Daily drinking

  • Between 2013 and 2016, people aged 60–69 experienced a significant decline in daily drinking from 12.3% to 10.2%, while for most other age groups there were slight but insignificant declines (Table S3.32).
  • Those aged 70 and over continue to be the age group most likely to drink daily, for both males (19.5%) and females (8.7%) (AIHW 2017) (Table S3.33).

Lifetime risk

  • Among females, those aged in their 50s (13.0%) are now the most likely to drink at levels that exceed the National Health and Medical Research Council (NHMRC) lifetime risk guidelines by drinking on average more than two standard drinks per day. This age cohort has replaced females aged 18–24 (12.8%) who were previously the most likely to drink at risky levels.
  • Among males, those aged 55–64 (28.8%) were the most likely age cohort to drink at levels exceeding guidelines for lifetime risk (AIHW 2017).
  • This is largely consistent with data from the National Health Survey that showed older people (aged 55–74) are the most likely age cohort to exceed lifetime risk guidelines (ABS 2018).

Single occasion risk

  • People aged 70 and over were the least likely to exceed the NHMRC single occasion risk guidelines, with only 1 in 10 (11.0%) consuming more than 4 standard drinks on a single occasion in the past year (Figure OLDER1). This is consistent with data from the National Health Survey (ABS 2018).
  • However, people in their 60s were most likely to exceed this guideline on at least 5 days per week (7.0% in 2016 up from 5.7% in 2013), suggesting that older people engage in risky levels of alcohol consumption more regularly (AIHW 2017) (Table S3.35).

High risk alcohol consumption

  • The proportion of people in their 50s (from 9.1% to 11.9%) and 60s (from 4.7% to 6.1%) consuming 11 or more standard drinks on a single drinking occasion in the past 12 months significantly increased between 2013 and 2016, thus placing them at a high risk of alcohol-related harm. This was also the case for people in their 50s in the last month (from 4.1% in 2013 to 5.8% in 2016) (AIHW 2017) (Table S3.36).
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Illicit drug use

Data from the 2016 NDSHS showed that a greater proportion of older Australians reported illicit drug use than previously, indicating that there is an ageing cohort of drug users (AIHW 2017).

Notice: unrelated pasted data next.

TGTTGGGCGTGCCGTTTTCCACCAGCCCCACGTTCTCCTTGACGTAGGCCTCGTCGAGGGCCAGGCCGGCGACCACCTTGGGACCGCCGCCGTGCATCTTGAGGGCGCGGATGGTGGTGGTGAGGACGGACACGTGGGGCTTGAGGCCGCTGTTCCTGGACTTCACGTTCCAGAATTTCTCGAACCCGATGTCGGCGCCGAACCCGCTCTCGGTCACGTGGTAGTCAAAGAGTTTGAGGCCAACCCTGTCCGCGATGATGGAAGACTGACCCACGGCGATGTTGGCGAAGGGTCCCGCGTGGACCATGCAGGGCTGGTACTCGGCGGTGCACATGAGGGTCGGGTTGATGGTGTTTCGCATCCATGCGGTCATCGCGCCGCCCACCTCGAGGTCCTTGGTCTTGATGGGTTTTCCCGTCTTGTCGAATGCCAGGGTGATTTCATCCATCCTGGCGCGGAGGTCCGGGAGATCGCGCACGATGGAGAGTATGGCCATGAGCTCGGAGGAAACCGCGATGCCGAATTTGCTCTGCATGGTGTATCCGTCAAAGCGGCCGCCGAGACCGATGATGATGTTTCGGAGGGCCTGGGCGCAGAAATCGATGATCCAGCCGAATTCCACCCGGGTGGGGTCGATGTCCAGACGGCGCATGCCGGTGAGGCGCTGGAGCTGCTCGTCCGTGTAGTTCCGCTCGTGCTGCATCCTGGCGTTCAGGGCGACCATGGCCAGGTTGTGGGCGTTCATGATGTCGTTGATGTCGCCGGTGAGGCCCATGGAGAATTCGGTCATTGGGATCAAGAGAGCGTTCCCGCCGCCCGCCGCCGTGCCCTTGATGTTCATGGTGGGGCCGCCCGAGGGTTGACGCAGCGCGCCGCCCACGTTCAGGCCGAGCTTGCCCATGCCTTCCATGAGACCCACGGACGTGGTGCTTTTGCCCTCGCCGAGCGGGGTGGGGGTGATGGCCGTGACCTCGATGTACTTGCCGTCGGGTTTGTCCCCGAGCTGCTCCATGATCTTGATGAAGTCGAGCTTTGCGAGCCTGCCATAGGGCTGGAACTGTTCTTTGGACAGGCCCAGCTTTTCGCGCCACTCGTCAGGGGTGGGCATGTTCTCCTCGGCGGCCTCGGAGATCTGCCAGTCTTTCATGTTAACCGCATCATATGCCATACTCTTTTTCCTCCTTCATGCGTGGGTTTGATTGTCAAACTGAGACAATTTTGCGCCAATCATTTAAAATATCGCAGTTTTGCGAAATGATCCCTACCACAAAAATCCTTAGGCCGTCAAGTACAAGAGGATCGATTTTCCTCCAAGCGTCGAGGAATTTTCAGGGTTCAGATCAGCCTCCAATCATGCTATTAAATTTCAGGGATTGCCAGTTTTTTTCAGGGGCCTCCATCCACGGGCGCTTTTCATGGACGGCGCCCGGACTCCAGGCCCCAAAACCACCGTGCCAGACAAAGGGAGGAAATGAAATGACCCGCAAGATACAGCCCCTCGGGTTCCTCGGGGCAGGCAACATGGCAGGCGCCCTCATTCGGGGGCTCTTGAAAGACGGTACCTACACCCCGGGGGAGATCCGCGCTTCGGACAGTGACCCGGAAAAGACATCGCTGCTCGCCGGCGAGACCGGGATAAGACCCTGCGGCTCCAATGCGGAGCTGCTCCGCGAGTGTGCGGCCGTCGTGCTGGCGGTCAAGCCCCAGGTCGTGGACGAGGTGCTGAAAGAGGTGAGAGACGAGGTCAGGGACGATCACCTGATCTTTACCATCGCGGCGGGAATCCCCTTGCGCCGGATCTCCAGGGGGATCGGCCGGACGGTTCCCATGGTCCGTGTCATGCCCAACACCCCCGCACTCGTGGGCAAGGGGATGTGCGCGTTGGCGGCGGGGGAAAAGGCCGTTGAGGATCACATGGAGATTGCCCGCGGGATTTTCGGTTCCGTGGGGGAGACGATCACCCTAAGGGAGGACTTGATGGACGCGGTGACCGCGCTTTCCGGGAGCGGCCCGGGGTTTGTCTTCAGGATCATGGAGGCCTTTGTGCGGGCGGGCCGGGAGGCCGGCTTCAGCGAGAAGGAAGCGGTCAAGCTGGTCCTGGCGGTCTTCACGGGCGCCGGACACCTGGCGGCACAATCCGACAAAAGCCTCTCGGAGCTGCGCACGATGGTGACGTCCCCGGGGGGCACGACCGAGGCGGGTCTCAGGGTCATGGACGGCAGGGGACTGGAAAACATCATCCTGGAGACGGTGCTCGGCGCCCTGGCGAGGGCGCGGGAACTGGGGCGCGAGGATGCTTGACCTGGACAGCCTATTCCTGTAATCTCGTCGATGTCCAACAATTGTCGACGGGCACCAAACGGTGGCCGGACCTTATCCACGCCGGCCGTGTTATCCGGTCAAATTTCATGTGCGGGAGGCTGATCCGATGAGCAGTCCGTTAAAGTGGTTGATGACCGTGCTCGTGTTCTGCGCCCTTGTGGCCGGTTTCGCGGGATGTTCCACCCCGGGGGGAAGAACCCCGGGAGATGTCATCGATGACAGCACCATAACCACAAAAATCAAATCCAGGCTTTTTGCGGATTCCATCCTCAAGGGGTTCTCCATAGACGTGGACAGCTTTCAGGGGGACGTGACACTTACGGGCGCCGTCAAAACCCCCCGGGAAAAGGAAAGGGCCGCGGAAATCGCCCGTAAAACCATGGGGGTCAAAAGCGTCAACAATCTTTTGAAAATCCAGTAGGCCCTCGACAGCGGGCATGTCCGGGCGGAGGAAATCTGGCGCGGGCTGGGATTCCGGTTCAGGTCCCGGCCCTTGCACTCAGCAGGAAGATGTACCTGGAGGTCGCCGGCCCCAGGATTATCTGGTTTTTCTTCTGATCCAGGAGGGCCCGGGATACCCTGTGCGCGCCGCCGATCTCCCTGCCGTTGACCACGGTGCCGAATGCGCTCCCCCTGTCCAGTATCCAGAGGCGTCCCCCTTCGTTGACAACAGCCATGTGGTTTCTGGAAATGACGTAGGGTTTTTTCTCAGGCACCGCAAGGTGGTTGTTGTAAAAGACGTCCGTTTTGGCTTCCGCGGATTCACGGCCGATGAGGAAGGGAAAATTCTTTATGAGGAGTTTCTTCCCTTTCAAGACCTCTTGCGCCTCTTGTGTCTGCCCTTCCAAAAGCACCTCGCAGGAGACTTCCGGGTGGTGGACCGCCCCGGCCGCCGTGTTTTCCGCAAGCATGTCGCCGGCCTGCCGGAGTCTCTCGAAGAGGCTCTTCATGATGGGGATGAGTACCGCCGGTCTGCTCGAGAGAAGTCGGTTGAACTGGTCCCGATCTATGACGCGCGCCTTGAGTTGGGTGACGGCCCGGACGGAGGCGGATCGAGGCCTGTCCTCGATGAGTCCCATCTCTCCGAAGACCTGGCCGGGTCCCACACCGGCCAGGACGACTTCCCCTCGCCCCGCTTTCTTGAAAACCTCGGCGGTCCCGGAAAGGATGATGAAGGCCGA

• There was a greater proportion of people aged 60 or older who had used illicit drugs in their lifetime in 2016 than in 2013—significantly increased from 25% to 30% for males and from 18% to 22% for females (Table S3.41).
  • Between 2001 and 2016, recent use of any illicit drug has nearly doubled among males in their 50s (from 8.1% to 15.0% in 2016) and males aged 60 and over (from 4.0% to 7.9%) (Table S3.42).
  • People in their 50s and aged 60 and over constitute a much greater proportion of illicit drug users in 2016 than in 2001 (increased from 6.1% to 11.5% for people in their 50s and from 4.4% and 10.9% for people aged 60 and over).
  • The difference in the proportion of recent illicit drug use between people aged 40 years and older and people aged under 40 years continues to get smaller (Figure OLDER2).

The two most commonly used drugs by older people are cannabis and pharmaceutical drugs when used for non-medical purposes.

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Cannabis

  • Cannabis use is increasing among older people. Between 2013 and 2016 there was a slight but significant increase among people aged 60 and over using cannabis in the last 12 months (from 1.2% to 1.9%).
  • In comparison to 2013 there were more males aged 60 and over using cannabis in 2016 (significantly increased from 1.8% to 2.9%).
  • Recent use of cannabis among males in their 40s and 50s, and those aged 60 and over is at the highest rate recorded in the last 15 years (Table S3.45).

Non-medical use of pharmaceutical drugs

  • In 2016, 8.6% of people aged 50 and over reported misusing a pharmaceutical drug (Table S3.46).